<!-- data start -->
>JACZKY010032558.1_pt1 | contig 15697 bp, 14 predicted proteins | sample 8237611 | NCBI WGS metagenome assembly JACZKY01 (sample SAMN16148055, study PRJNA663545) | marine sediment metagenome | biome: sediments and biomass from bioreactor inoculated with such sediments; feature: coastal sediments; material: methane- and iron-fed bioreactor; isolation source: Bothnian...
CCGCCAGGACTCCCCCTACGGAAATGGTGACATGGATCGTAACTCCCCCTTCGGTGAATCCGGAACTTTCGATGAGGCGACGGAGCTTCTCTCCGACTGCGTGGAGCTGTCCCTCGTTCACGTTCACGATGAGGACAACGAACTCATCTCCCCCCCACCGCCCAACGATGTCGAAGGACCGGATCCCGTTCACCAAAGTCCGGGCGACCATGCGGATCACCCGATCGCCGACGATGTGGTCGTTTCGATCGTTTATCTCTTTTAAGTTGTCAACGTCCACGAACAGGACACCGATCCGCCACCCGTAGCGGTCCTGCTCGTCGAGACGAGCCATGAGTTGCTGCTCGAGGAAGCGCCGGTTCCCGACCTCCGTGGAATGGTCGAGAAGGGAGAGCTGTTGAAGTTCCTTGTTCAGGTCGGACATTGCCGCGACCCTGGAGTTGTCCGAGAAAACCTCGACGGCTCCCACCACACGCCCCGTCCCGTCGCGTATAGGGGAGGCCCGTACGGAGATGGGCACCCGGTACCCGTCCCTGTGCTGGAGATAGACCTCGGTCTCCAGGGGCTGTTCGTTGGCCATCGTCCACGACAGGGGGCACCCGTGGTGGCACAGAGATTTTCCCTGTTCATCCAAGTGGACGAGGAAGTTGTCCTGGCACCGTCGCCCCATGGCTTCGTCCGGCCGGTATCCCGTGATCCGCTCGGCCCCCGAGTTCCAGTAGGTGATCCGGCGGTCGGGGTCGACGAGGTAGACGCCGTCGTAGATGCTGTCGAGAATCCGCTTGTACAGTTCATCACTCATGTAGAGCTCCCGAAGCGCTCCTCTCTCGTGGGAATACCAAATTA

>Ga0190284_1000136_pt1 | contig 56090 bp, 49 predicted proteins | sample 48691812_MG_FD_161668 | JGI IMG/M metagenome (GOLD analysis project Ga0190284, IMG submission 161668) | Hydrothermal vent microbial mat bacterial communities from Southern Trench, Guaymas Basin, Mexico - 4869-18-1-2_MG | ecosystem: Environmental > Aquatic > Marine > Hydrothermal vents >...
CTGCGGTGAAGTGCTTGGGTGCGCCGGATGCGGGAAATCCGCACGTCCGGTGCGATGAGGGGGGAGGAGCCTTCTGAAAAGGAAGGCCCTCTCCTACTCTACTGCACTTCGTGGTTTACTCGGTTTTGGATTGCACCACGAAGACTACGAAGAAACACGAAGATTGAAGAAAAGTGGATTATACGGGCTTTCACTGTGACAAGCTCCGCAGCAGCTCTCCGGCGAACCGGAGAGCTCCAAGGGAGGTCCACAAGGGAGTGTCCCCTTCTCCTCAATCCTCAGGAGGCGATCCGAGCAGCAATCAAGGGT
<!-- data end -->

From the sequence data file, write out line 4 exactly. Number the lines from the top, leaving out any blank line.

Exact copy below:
CTGCGGTGAAGTGCTTGGGTGCGCCGGATGCGGGAAATCCGCACGTCCGGTGCGATGAGGGGGGAGGAGCCTTCTGAAAAGGAAGGCCCTCTCCTACTCTACTGCACTTCGTGGTTTACTCGGTTTTGGATTGCACCACGAAGACTACGAAGAAACACGAAGATTGAAGAAAAGTGGATTATACGGGCTTTCACTGTGACAAGCTCCGCAGCAGCTCTCCGGCGAACCGGAGAGCTCCAAGGGAGGTCCACAAGGGAGTGTCCCCTTCTCCTCAATCCTCAGGAGGCGATCCGAGCAGCAATCAAGGGT